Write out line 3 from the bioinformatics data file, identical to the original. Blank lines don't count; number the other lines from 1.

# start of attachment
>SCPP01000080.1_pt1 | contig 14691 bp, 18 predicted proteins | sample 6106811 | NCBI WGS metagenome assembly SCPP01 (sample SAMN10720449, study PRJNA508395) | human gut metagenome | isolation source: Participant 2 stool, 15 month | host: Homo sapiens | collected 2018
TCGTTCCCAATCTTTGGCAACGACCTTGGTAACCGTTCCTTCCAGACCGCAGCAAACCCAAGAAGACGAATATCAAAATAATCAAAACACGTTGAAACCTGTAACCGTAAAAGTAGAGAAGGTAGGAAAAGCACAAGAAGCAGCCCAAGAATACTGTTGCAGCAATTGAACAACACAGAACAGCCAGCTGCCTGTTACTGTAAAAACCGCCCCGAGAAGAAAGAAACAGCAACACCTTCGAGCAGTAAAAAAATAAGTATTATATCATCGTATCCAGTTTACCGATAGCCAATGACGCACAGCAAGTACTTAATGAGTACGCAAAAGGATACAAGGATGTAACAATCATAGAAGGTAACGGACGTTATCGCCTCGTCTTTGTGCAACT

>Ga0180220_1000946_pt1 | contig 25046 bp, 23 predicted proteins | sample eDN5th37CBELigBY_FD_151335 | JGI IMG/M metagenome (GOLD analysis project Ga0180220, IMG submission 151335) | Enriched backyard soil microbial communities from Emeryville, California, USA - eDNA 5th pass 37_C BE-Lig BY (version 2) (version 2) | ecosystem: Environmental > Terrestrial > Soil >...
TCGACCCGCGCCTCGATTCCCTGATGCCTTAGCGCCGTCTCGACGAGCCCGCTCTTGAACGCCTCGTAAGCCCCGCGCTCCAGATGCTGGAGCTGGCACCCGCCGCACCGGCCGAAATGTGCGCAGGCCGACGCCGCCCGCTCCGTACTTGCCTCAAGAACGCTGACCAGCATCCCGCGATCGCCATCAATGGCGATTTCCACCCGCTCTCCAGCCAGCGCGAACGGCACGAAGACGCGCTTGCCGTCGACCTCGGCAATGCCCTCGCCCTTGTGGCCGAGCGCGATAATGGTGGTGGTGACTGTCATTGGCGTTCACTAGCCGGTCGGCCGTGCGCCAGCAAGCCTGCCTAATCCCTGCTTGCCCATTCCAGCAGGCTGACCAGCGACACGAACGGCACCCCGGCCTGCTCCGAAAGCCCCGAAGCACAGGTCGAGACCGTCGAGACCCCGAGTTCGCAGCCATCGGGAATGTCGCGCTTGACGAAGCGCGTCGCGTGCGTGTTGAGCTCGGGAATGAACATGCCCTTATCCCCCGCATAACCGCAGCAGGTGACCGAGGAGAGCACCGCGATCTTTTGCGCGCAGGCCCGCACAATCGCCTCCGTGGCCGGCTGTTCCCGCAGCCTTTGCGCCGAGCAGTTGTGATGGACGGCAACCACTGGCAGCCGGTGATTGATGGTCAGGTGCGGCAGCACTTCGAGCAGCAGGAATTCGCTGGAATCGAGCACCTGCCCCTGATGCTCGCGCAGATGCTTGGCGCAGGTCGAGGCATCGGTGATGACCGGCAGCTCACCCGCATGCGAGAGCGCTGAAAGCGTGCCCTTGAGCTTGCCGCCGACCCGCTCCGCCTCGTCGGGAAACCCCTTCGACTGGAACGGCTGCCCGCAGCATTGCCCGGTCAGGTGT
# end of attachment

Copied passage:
>Ga0180220_1000946_pt1 | contig 25046 bp, 23 predicted proteins | sample eDN5th37CBELigBY_FD_151335 | JGI IMG/M metagenome (GOLD analysis project Ga0180220, IMG submission 151335) | Enriched backyard soil microbial communities from Emeryville, California, USA - eDNA 5th pass 37_C BE-Lig BY (version 2) (version 2) | ecosystem: Environmental > Terrestrial > Soil >...